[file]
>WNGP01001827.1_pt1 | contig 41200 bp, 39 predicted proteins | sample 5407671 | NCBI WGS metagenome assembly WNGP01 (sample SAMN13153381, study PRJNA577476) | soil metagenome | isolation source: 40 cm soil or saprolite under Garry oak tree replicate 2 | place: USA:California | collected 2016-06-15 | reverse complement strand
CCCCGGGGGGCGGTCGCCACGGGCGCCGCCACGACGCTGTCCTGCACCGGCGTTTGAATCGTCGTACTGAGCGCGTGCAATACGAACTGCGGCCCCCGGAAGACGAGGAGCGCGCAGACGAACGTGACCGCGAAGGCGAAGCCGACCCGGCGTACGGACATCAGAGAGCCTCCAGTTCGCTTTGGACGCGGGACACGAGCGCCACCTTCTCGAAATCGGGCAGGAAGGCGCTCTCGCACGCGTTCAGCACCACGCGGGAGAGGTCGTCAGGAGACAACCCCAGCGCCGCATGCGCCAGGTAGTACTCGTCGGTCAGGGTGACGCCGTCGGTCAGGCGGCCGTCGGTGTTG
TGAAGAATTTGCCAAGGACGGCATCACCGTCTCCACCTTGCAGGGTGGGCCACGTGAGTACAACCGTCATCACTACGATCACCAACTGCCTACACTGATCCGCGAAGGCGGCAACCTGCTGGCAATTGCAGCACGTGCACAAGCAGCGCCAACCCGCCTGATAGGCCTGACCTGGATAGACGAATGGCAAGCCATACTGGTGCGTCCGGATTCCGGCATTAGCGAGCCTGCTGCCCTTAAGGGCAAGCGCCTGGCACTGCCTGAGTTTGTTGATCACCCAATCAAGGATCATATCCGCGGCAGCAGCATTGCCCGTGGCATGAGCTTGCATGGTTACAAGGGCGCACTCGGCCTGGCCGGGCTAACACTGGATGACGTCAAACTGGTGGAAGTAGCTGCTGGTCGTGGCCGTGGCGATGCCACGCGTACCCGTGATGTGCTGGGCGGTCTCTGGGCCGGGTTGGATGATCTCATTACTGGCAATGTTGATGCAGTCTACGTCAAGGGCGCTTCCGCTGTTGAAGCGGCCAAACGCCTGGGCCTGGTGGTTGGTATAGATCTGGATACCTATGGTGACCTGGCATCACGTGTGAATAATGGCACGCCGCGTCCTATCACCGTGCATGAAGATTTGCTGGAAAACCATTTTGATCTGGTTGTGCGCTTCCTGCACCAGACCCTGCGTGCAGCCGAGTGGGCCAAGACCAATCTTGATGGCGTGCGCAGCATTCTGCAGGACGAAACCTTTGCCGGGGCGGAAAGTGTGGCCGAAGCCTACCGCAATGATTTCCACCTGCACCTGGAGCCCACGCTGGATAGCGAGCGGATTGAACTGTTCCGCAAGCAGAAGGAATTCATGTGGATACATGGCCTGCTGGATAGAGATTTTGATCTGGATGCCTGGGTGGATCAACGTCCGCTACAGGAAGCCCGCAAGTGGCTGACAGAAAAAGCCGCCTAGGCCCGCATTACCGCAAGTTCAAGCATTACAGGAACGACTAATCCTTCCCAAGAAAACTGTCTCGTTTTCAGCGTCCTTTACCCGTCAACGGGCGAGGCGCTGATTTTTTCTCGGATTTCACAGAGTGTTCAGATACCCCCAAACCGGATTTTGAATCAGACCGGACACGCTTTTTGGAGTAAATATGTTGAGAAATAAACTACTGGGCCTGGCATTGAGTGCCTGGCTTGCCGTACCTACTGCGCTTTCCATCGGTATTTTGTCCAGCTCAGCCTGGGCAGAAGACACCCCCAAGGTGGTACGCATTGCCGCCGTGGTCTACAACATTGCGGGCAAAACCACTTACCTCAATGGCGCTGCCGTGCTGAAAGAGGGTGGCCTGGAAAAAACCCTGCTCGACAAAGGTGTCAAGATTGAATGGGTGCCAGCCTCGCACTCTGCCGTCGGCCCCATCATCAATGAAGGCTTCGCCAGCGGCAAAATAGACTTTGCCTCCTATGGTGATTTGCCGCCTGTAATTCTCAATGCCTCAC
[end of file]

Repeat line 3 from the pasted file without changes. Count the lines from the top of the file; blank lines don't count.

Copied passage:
TGAAGAATTTGCCAAGGACGGCATCACCGTCTCCACCTTGCAGGGTGGGCCACGTGAGTACAACCGTCATCACTACGATCACCAACTGCCTACACTGATCCGCGAAGGCGGCAACCTGCTGGCAATTGCAGCACGTGCACAAGCAGCGCCAACCCGCCTGATAGGCCTGACCTGGATAGACGAATGGCAAGCCATACTGGTGCGTCCGGATTCCGGCATTAGCGAGCCTGCTGCCCTTAAGGGCAAGCGCCTGGCACTGCCTGAGTTTGTTGATCACCCAATCAAGGATCATATCCGCGGCAGCAGCATTGCCCGTGGCATGAGCTTGCATGGTTACAAGGGCGCACTCGGCCTGGCCGGGCTAACACTGGATGACGTCAAACTGGTGGAAGTAGCTGCTGGTCGTGGCCGTGGCGATGCCACGCGTACCCGTGATGTGCTGGGCGGTCTCTGGGCCGGGTTGGATGATCTCATTACTGGCAATGTTGATGCAGTCTACGTCAAGGGCGCTTCCGCTGTTGAAGCGGCCAAACGCCTGGGCCTGGTGGTTGGTATAGATCTGGATACCTATGGTGACCTGGCATCACGTGTGAATAATGGCACGCCGCGTCCTATCACCGTGCATGAAGATTTGCTGGAAAACCATTTTGATCTGGTTGTGCGCTTCCTGCACCAGACCCTGCGTGCAGCCGAGTGGGCCAAGACCAATCTTGATGGCGTGCGCAGCATTCTGCAGGACGAAACCTTTGCCGGGGCGGAAAGTGTGGCCGAAGCCTACCGCAATGATTTCCACCTGCACCTGGAGCCCACGCTGGATAGCGAGCGGATTGAACTGTTCCGCAAGCAGAAGGAATTCATGTGGATACATGGCCTGCTGGATAGAGATTTTGATCTGGATGCCTGGGTGGATCAACGTCCGCTACAGGAAGCCCGCAAGTGGCTGACAGAAAAAGCCGCCTAGGCCCGCATTACCGCAAGTTCAAGCATTACAGGAACGACTAATCCTTCCCAAGAAAACTGTCTCGTTTTCAGCGTCCTTTACCCGTCAACGGGCGAGGCGCTGATTTTTTCTCGGATTTCACAGAGTGTTCAGATACCCCCAAACCGGATTTTGAATCAGACCGGACACGCTTTTTGGAGTAAATATGTTGAGAAATAAACTACTGGGCCTGGCATTGAGTGCCTGGCTTGCCGTACCTACTGCGCTTTCCATCGGTATTTTGTCCAGCTCAGCCTGGGCAGAAGACACCCCCAAGGTGGTACGCATTGCCGCCGTGGTCTACAACATTGCGGGCAAAACCACTTACCTCAATGGCGCTGCCGTGCTGAAAGAGGGTGGCCTGGAAAAAACCCTGCTCGACAAAGGTGTCAAGATTGAATGGGTGCCAGCCTCGCACTCTGCCGTCGGCCCCATCATCAATGAAGGCTTCGCCAGCGGCAAAATAGACTTTGCCTCCTATGGTGATTTGCCGCCTGTAATTCTCAATGCCTCAC